In Michigan, individuals and businesses engaged in residential building and residential improvement or maintenance work need to be mindful of the licensing requirements for specific trades.This article will provide a brief overview of some of the issues surrounding licensing requirements, including examples of some of the “less obvious” trades that require licensing in Michigan, the consequences of engaging in a trade without a proper license, and the steps to take to obtain the required license.

Does My Trade Require a License?

In general, a person or business who contracts with a property owner to do residential construction or remodeling on a project with a total value is $600 or more (including material and labor) is required to be licensed as either a Residential Builder or a Maintenance & Alteration Contractor under Michigan law. The definitions of a Residential Builder and a Maintenance & Alteration Contractor are very broad in terms of what falls under each license. The differences between the two types of licenses are as follows:

Residential Builder License

A residential building license is required to operate as what most people think of as the typical construction contractor. A residential builder may build a new home or do any kind of repair work. It is important to note that even if a residential builder contracts for the whole job, there are separate licensing requirements for certain specialty areas included in such work, such as plumbing, electrical, heating and cooling, and ventilation work. If the residential builder contracts for the entire job, the builder may use licensed subcontractors for the other areas of work.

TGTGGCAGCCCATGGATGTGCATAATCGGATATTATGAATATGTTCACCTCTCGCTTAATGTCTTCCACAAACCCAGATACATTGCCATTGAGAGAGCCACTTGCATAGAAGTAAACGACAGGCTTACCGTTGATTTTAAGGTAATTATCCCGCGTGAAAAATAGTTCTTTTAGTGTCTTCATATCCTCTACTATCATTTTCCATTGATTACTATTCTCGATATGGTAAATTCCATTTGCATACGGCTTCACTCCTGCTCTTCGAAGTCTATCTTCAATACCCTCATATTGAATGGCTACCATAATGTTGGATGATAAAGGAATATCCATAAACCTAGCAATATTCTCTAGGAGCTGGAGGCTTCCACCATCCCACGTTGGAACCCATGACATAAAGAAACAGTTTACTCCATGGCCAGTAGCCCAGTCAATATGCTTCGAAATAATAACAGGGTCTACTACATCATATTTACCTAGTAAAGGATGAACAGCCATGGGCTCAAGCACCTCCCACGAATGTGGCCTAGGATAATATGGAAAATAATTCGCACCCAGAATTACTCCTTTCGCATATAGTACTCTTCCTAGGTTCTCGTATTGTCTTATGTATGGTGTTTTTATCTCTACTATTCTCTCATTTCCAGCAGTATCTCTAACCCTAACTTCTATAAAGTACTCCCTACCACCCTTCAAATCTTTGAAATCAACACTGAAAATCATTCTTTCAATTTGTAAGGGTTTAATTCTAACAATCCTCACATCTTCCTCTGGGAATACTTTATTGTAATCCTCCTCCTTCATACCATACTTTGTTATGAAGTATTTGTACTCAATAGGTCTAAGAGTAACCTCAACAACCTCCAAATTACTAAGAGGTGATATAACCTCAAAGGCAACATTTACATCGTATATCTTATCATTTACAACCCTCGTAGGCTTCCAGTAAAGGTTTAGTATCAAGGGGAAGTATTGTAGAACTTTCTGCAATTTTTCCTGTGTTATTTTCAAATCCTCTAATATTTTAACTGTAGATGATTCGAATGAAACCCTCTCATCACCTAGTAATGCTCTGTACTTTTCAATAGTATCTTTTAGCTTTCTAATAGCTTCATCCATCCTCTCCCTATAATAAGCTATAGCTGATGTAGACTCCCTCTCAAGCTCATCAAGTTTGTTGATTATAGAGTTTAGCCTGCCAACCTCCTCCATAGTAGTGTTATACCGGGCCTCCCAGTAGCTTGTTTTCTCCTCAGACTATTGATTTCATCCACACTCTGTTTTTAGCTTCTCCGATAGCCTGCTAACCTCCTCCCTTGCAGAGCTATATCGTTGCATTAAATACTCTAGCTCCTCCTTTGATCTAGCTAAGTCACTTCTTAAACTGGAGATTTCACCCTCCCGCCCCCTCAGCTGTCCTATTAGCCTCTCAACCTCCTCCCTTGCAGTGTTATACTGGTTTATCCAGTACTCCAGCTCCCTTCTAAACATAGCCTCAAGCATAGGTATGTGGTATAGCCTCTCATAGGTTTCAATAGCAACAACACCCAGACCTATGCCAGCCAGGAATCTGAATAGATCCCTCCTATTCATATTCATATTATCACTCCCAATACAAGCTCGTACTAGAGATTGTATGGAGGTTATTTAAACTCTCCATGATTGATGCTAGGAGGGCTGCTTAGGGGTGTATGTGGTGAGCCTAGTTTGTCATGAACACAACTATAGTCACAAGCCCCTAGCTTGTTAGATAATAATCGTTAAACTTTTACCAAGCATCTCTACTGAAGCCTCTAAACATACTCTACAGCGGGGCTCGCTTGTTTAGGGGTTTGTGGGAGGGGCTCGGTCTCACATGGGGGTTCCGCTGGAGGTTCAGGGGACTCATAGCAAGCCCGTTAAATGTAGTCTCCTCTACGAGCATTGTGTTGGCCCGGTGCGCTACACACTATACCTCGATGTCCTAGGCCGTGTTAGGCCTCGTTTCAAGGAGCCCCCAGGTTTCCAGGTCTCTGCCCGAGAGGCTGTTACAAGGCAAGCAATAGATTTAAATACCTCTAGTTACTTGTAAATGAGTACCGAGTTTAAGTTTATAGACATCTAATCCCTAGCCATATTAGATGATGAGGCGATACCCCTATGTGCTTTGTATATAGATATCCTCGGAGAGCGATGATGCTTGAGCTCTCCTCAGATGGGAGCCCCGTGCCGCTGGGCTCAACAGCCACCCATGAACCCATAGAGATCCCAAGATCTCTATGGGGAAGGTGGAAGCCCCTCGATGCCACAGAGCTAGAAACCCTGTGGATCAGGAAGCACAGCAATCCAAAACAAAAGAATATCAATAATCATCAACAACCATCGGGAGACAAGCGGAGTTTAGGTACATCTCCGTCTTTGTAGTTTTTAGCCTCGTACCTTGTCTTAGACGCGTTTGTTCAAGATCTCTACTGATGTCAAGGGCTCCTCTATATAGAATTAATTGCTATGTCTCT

Maintenance and Alteration Contractor License

A maintenance and alteration contractor need only be licensed for a specific trade(s) and may only accept contracts for completion of services in which they are licensed.  This requirement exists whether or not the building being worked on is a new build or a remodel.  The definition of a maintenance and alteration contractor is very broad and generally includes any repairs and most improvements or changes to a residential structure.   Some of the unique types of activities that require licensing are:
  • painting and decorating;
  • siding;
  • gutters;
  • tile and marble;
  • swimming pools; and
  • laying wood floors.
Please note that this list is not comprehensive.  If you are unsure whether your trade requires a license, please contact us.

What Are the Consequences if I or My Business Engages in a Licensed Trade Without the Required License?

The consequences of failing to obtain the proper license are harsh. In fact, engaging in a licensed trade without a license is a criminal offense. In the case of a first offense, failing to be licensed when necessary is a misdemeanor punishable by a fine of not less than $5,000.00 or more than $25,000.00, or imprisonment for not more than one year, or both.
In addition, an unlicensed builder or maintenance and alteration contractor cannot collect monies if they are not paid by a customer. Examples of collection measures afforded to licensed builders are the use of construction liens, foreclosure, and the potential to obtain money damages through a collection lawsuit. If an unlicensed builder or contractor attempts to use these measures, the contractor and their business may not only be subject themselves to the criminal consequences above, but may also be liable for civil damages and restitution.

How Do I Obtain a License?

Generally, the licenses discussed above require at least sixty hours of approved education courses and that the contractor must take and pass a required examination for the specific type of license. It is important to remember that each profession, trade, and business entity has different license requirements. If you have questions regarding licensure requirements, whether your profession requires a license, or the steps you need to take to become licensed, please, do not hesitate to contact us directly regarding your specific situation.